This article probes the role of international law, (namely, the international law of the sea, the international rules on statehood, and international environmental law) in providing a legal and normative framework to help countries respond to the challenges brought about by sea level rise. It is noted that possible solutions can operate at two levels – first, by re-engineering existing international rules to secure continuance of the rights and privileges guaranteed under existing international law, and second, by bringing to the fore the need to develop international rules on integrated coastal zone management to facilitate the implementation of coastline armouring. The central argument here is that while new rules and principles of international law are required at both levels, the emphasis should, as a first step, be on rule development vis-à-vis integrated coastal zone management.
Caronsupra note 8 p. 2. See also ibid. p. 9 (stating that when the baseline anchor is submerged the baseline will have to be redrawn based on valid exposed baselines points and the ocean boundary that was generated from the previous baseline will also have to be redrawn based on the new baseline).
Leva and Moritasupra note 84 p. 18. See also ibid. p. 9. Jenny Grote Stoutenburg “Implementing a New Regime of Stable Maritime Zones to Ensure the (Economic) Survival of Small Island States Threatened by Sea-Level Rise” 26 The International Journal of Marine and Coastal Law (2011) pp. 263 269. The United States Supreme Court has had several occasions to deliberate on this aspect. For instance see United States v. Louisiana et al. (Louisiana Boundary Case) 394 u.s. 11 (1960) (the factual matrix revolved around certain offshore oil reserves near the Mississippi River Delta. In line with the 1958 Convention the Court interpreted baselines to be ambulatory. It was held that “[t]he term ‘coast line’ as used to determine the three-mile grant of submerged lands has been held to mean the modern ambulatory coast line . . .”).
Leva and Moritaibid. p. 20.
Stoutenburgsupra note 91 p. 268.
Schofield“Shifting Limits?”supranote 50 p. 409. It is pointed out that if an island has no maritime neighbours within 400 nautical miles it can generate 431014 square kilometers of territorial sea eez and continental shelf rights. On the other hand if it is considered to be a mere “rock” incapable of generating eez and continental shelf rights it can still create a territorial sea of 1550 square kilometers. The voluntary reclassification of Rockall by United Kingdom from full “island” to “rock” resulted in a loss of around 60000 square nautical miles of fishery zone.
Stoutenburgsupra note 91 p. 275. The author argues that both the baselines and the outer limits of the different maritime zones need to be permanently fixed. If only the outer limits of the different maritime zones were fixed and the baselines were allowed to ambulate it will harshly impact the archipelagic states as they may not be able to comply with the archipelagic baseline rules which stipulate a specific water-to-land ratio and a maximum allowable length for the archipelagic straight baselines.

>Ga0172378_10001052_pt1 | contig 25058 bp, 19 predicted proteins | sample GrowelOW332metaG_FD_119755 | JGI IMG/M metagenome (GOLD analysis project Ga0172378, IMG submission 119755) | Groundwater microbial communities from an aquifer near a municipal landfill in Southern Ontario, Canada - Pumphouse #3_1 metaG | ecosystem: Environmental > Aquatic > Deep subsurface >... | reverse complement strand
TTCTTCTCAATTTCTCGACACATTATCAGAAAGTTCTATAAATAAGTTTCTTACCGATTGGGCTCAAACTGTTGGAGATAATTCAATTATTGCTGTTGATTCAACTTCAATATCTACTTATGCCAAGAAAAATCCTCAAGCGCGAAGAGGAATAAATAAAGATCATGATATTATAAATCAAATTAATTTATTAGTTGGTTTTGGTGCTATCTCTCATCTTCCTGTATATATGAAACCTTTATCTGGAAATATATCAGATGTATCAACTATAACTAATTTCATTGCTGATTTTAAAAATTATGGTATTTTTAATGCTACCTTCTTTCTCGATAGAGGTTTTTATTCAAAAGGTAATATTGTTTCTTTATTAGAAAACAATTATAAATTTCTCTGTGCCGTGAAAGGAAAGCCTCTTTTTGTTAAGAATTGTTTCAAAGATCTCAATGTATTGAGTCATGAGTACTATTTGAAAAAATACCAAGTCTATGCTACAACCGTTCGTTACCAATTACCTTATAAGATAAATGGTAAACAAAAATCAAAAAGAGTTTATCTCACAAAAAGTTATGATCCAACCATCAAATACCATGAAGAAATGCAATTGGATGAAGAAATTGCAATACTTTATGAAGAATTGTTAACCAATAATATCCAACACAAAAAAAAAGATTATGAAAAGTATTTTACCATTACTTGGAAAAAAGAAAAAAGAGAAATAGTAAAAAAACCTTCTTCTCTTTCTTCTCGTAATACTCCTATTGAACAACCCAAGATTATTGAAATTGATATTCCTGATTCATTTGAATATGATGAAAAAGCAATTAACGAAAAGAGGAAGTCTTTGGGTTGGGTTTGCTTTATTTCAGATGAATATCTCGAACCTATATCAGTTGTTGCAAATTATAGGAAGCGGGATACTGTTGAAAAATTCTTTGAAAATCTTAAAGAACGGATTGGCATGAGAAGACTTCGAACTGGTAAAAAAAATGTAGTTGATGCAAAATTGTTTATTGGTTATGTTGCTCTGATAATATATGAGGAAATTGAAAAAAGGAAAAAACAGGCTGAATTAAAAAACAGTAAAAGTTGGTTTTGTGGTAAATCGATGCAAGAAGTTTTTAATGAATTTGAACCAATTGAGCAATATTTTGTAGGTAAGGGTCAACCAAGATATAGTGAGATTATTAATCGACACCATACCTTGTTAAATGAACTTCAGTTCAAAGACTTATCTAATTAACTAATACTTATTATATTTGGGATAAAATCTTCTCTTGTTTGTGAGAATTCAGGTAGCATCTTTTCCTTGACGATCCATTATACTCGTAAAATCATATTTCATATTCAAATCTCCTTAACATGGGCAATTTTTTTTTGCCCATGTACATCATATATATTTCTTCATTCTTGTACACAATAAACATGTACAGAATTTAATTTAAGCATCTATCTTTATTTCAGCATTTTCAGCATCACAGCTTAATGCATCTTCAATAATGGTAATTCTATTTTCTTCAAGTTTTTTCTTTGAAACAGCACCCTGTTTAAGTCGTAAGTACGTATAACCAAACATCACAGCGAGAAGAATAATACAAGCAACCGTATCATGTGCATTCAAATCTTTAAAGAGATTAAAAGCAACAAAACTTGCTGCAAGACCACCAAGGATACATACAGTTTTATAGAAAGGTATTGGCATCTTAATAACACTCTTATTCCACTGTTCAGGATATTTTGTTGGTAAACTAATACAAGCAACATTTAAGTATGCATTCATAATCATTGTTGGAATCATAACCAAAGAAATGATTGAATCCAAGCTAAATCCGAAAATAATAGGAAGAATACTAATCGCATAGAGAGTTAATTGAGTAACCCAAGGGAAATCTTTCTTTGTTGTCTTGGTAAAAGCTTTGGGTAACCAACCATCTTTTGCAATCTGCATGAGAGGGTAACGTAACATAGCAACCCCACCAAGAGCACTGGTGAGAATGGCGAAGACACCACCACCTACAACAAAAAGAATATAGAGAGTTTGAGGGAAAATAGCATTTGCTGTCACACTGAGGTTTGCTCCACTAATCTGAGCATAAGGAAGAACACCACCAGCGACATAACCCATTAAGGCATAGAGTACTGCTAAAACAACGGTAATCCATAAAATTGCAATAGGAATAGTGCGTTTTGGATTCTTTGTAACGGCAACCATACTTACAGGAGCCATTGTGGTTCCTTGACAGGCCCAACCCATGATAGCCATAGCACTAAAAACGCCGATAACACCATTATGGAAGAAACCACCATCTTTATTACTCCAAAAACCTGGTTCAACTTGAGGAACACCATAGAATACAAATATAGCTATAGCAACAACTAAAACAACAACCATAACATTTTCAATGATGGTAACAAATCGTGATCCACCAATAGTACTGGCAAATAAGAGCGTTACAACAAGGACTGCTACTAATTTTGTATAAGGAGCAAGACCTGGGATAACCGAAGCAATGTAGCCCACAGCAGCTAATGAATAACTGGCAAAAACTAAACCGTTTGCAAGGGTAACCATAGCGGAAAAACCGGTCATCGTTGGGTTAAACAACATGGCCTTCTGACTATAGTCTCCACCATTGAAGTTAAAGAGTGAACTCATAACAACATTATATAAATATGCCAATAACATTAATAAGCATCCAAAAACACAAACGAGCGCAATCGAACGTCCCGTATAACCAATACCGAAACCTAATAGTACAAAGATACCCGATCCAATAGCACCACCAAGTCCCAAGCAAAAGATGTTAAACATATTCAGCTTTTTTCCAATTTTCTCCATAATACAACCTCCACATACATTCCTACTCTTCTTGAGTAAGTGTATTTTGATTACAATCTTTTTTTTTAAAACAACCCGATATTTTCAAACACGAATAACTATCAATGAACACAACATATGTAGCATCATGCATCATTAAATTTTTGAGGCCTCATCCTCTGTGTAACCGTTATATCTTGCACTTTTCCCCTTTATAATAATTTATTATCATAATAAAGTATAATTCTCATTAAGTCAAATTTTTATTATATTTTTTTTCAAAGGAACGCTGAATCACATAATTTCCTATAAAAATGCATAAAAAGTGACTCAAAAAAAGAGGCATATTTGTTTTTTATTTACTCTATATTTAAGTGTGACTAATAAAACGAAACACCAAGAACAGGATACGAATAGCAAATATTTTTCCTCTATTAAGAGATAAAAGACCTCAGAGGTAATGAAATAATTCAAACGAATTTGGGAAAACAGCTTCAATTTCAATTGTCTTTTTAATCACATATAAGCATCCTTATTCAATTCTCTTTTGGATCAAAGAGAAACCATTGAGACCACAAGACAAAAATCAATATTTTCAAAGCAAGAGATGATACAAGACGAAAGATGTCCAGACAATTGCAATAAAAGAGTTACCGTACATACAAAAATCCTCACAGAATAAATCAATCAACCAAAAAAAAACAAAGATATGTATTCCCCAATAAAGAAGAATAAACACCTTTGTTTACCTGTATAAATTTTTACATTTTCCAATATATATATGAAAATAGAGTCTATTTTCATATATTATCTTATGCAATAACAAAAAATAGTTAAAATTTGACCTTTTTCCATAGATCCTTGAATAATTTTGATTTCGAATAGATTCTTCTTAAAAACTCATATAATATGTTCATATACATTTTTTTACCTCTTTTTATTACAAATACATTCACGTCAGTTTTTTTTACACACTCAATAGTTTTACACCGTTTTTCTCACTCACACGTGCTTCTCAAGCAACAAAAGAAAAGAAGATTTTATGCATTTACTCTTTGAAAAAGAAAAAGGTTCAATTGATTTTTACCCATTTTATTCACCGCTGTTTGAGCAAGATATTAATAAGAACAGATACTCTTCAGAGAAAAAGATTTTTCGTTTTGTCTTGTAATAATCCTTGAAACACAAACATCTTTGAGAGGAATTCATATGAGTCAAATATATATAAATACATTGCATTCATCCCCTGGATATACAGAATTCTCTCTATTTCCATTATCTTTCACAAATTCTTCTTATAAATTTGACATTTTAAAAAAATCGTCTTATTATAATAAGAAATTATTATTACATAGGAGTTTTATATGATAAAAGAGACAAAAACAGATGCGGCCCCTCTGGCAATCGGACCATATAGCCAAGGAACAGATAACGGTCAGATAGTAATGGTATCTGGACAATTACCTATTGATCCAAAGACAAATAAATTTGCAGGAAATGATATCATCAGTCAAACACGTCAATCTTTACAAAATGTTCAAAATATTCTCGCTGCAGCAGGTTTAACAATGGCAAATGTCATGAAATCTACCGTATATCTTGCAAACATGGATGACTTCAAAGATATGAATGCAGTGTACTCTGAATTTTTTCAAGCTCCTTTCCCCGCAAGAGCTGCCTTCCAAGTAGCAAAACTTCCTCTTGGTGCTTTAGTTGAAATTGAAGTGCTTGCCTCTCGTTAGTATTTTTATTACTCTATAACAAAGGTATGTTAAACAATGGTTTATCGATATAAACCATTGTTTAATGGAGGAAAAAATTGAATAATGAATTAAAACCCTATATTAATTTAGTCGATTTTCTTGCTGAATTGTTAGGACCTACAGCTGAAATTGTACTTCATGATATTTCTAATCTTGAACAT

Stoutenburgsupra note 91 pp. 275 276 (arguing that in such cases the coastal state only continues to retain sovereignty over the territory which has presently become submerged).
Stoutenburgsupra note 91 p. 280. See also Aegean Sea Continental Shelf Judgment I.C.J. Reports 1978 p. 3 para 85. The case is essentially equating a maritime boundary agreement with those establishing land frontiers and stating that it “is subject to the rule excluding boundary agreements from fundamental change of circumstances”.
Rayfusesupra note 20 p. 10. The author refers to the Sovereign Order of the Military Hospitaller Order of St John of Jerusalem of Rhodes and of Malta (or the Order of St John or the Knights of Malta. Having lost its territory when rejected from Malta by Napoleon in 1798 it has historically been considered a sovereign international subject and is recognised by a large number of states. It also enjoys the rights of active and passive legation treaty making and membership of international organizations. As well the Papal See was recognized as a state despite possessing no territory between 1870 when it was annexed by Italy. Ibid.
Rayfusesupra note 20 pp. 10 11.
Ibid. p. 11.
In2001Tuvalu approached Australia and New Zealand with a request to accommodate its population. While Australia refused New Zealand agreed to a 30-year immigration program under which 75 Tuvaluans are accepted per year provided they are of good character and health less than 45 years of age possess English language skills and must have a job offer in New Zealand. However the offer is completely inadequate given that Tuvalu has a population of approximately 11000. See Rayfuse supra note 20.
Oliversupra note 136 p. 238.
Rayfusesupra note 20.
Ibid. p. iii.
Ibid. p. 1.
Ibid. pp. 311–312.
Ibid. p. 7.
Gagainsupra note 75 p. 119. Simon Gardner New Maldives Island Rises from the Depths available <http://rense.com/general60/newmaldivesisland.htm>.